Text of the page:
Handzus filling a big role for Hawks
Blackhawks center Michal Handzus, right, was 25 years old when he last played in a conference finals game. Now 36, he's playing a key role on the second line with the Blackhawks.
LOS ANGELES — When Michal Handzus was 27 years old with Philadelphia in 2003-04 and the Flyers advanced to the Eastern Conference finals, he took it for granted that he would get many more chances to win the Stanley Cup.
Now 36 with the Blackhawks and back in the conference finals for the first time since then, Handzus knows this might be his last chance at winning the big prize.
That's why this series against the Kings is so important to him.
"Well, you dream all the time," Handzus said Tuesday before Game 3 at Staples Center. "When you get to the playoffs, you're driven all the time. You realize you're 36. When you are 25, when I was in Philly, we made conference finals, you lose Game 7, you're thinking you'll get there again and you'll win it.
"Then it's maybe nine, 10 years later, you're in the same spot. In 10 years, you realize I'm not going to be there. You kind of realize it might be one of your last chances. I want to win, for sure. But that comes for the whole team.
"Everyone is driven that we want to win. I don't think I'm the only one."
When Handzus came to the Hawks from San Jose right before the trade deadline, he never dreamed he would be the second-line center.
"I don't think anybody thought I going to be playing top six," Handzus said. "I just came to the team that was winning before I came here. They played great the whole season. I just tried to fit in, tried not to disrupt anything.
"I just try to play anywhere. I don't care if I'm playing on the fourth line or second line, it's all about the team right now, winning. It's not about individual goals any more."
Handzus has become a quiet leader for the Hawks.
"He's that kind of guy," Hawks coach Joel Quenneville said. "He's low key, kind of quiet about his disposition."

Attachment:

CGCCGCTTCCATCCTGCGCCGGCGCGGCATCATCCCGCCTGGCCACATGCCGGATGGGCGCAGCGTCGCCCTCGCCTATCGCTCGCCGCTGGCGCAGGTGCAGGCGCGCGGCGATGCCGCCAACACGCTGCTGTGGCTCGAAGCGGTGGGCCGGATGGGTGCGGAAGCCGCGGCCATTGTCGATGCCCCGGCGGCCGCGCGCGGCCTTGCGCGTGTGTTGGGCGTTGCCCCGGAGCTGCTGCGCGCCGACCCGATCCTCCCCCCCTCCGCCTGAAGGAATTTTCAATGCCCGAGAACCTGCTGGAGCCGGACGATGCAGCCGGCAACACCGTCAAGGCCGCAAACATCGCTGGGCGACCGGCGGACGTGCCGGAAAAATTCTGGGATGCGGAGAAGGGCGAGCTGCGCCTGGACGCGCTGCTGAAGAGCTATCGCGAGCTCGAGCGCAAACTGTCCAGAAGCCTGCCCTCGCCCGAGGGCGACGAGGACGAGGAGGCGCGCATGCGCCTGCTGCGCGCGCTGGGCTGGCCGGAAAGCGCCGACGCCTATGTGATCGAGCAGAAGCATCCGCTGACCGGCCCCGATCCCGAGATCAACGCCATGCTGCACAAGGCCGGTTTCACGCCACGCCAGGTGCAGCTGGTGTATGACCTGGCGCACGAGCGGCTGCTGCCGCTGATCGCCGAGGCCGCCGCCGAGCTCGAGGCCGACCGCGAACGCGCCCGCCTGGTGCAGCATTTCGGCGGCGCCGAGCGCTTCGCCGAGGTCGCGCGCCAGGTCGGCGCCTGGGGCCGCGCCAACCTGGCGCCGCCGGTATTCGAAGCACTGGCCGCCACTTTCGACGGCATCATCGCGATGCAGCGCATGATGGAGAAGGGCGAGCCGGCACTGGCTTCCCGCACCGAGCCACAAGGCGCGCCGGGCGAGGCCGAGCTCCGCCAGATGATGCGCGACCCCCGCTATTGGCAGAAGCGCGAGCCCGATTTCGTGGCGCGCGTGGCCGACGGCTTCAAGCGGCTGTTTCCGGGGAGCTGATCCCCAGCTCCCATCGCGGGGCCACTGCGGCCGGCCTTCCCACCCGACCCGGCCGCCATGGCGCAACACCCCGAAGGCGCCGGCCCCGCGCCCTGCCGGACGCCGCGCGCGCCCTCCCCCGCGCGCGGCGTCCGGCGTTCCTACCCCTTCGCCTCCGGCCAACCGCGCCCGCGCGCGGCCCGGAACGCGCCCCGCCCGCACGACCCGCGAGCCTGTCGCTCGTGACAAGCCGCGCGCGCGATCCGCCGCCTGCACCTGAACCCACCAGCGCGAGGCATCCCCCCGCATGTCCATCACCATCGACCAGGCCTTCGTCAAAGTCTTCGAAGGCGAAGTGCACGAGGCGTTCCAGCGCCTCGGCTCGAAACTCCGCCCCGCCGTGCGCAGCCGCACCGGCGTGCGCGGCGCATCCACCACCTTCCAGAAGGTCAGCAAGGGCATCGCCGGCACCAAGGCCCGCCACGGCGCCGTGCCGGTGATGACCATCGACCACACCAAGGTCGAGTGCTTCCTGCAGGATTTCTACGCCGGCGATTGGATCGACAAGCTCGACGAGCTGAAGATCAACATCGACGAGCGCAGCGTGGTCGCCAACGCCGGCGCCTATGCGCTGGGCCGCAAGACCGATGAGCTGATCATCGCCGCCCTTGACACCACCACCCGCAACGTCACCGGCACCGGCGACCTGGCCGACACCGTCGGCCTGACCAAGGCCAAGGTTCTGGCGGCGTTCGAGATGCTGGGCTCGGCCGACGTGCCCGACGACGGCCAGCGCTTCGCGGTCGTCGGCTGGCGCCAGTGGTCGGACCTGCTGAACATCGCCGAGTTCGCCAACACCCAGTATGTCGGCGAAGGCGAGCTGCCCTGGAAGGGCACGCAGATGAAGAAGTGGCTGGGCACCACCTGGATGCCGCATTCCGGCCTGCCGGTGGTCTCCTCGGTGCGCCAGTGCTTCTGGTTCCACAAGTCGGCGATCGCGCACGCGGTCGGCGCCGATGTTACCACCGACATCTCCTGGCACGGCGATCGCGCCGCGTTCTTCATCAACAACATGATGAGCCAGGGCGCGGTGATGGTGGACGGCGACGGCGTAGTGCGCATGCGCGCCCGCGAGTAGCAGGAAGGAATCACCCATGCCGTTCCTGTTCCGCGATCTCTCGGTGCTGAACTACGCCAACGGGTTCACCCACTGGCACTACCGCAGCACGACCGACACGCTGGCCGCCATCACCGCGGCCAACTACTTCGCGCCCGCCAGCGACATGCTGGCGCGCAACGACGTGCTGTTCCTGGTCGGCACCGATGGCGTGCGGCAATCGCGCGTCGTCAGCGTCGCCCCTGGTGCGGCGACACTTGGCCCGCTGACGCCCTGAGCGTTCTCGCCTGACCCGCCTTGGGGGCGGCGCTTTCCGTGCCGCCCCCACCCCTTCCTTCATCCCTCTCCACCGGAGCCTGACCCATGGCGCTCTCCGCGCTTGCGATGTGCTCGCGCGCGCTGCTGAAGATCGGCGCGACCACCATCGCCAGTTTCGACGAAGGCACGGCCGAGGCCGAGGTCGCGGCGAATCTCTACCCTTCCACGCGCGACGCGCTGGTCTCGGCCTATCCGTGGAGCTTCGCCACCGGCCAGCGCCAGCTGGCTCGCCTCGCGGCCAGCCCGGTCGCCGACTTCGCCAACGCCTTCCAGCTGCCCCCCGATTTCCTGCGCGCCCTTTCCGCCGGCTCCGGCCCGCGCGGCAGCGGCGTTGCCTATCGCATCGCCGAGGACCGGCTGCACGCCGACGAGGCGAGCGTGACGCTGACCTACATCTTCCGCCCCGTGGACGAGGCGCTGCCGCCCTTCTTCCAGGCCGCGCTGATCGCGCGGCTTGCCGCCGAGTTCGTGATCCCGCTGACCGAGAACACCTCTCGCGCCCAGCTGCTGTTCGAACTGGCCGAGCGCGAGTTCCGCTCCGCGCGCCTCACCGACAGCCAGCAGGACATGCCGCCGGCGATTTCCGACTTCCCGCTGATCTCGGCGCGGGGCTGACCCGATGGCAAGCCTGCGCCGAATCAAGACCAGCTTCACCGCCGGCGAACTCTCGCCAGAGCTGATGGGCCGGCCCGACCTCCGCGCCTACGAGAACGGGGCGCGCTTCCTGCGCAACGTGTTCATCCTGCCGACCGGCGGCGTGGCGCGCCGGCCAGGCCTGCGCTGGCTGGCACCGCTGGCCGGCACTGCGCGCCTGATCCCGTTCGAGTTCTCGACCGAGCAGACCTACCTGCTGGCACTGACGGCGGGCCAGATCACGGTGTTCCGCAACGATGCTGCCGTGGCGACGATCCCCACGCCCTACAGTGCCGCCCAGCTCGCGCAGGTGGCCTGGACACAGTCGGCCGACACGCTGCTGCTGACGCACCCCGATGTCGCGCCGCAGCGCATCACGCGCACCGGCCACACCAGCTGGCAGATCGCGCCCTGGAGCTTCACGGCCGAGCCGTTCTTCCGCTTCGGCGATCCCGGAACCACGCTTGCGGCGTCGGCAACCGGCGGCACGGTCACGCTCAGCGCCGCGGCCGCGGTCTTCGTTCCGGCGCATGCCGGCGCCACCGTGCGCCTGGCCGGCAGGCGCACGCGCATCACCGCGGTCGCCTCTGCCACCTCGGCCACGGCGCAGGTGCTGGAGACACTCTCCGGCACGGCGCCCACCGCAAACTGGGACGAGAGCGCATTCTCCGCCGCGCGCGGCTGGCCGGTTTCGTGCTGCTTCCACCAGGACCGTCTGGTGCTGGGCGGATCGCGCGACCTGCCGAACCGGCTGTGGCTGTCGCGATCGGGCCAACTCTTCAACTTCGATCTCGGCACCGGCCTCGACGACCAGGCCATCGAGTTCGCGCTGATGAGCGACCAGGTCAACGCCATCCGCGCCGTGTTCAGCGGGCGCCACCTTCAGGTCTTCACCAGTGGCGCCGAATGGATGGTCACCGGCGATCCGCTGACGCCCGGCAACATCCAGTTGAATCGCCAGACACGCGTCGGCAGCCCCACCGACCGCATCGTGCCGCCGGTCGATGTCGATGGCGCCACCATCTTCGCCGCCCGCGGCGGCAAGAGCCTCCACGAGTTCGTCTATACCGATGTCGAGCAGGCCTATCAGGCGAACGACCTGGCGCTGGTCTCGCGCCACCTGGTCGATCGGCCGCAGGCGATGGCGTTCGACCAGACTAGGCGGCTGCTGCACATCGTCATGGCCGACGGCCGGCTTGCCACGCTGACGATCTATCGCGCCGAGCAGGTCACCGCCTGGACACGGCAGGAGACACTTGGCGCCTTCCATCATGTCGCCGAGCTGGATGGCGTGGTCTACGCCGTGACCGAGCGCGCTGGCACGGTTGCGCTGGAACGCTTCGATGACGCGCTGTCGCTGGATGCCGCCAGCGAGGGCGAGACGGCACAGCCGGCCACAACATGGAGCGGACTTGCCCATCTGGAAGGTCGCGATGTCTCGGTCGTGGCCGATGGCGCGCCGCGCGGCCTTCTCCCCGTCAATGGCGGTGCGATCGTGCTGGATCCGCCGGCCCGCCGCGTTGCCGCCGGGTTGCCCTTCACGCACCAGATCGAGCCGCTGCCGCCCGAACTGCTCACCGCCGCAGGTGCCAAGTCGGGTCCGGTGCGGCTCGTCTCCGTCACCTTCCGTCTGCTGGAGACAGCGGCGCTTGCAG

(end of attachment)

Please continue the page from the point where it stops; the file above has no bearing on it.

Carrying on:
Quenneville coached Handzus before in St. Louis and knew he had a history with other Hawks such as Marian Hossa.
"Him and Hoss have a history," Quenneville said. "Good friends from (Slovakia). They played on different teams together. He played for Chicago before. He was comfortable coming back here.
"He's one of those guys that fits in seamlessly, very aware of what his role is, what the expectations are, fulfilling anything that can contribute to the team's success."
And the younger Hawks also appreciate what Handzus has to offer.
"Michal is great to learn from," said Marcus Kruger. "You can look at him, how professional he is, everything he does. That's something I can learn from him."
Waving the no-movement clause he had with San Jose was a no-brainer for Handzus.
"When you do those decisions, you don't know how it's going to end up," Handzus said. "Chicago, they played great all season. That's one thing. They had a great team. The thing was, I wasn't sure where I going to fit in.
"But I knew the coaches, I knew the players, I knew the city, I was familiar with the organization. I thought coming in it would be pretty easy transition for me to fit in, try to help. You don't envision you're going to play in the conference finals or anything like that. You try to make the decision that you're comfortable with, then just come in and try to help."
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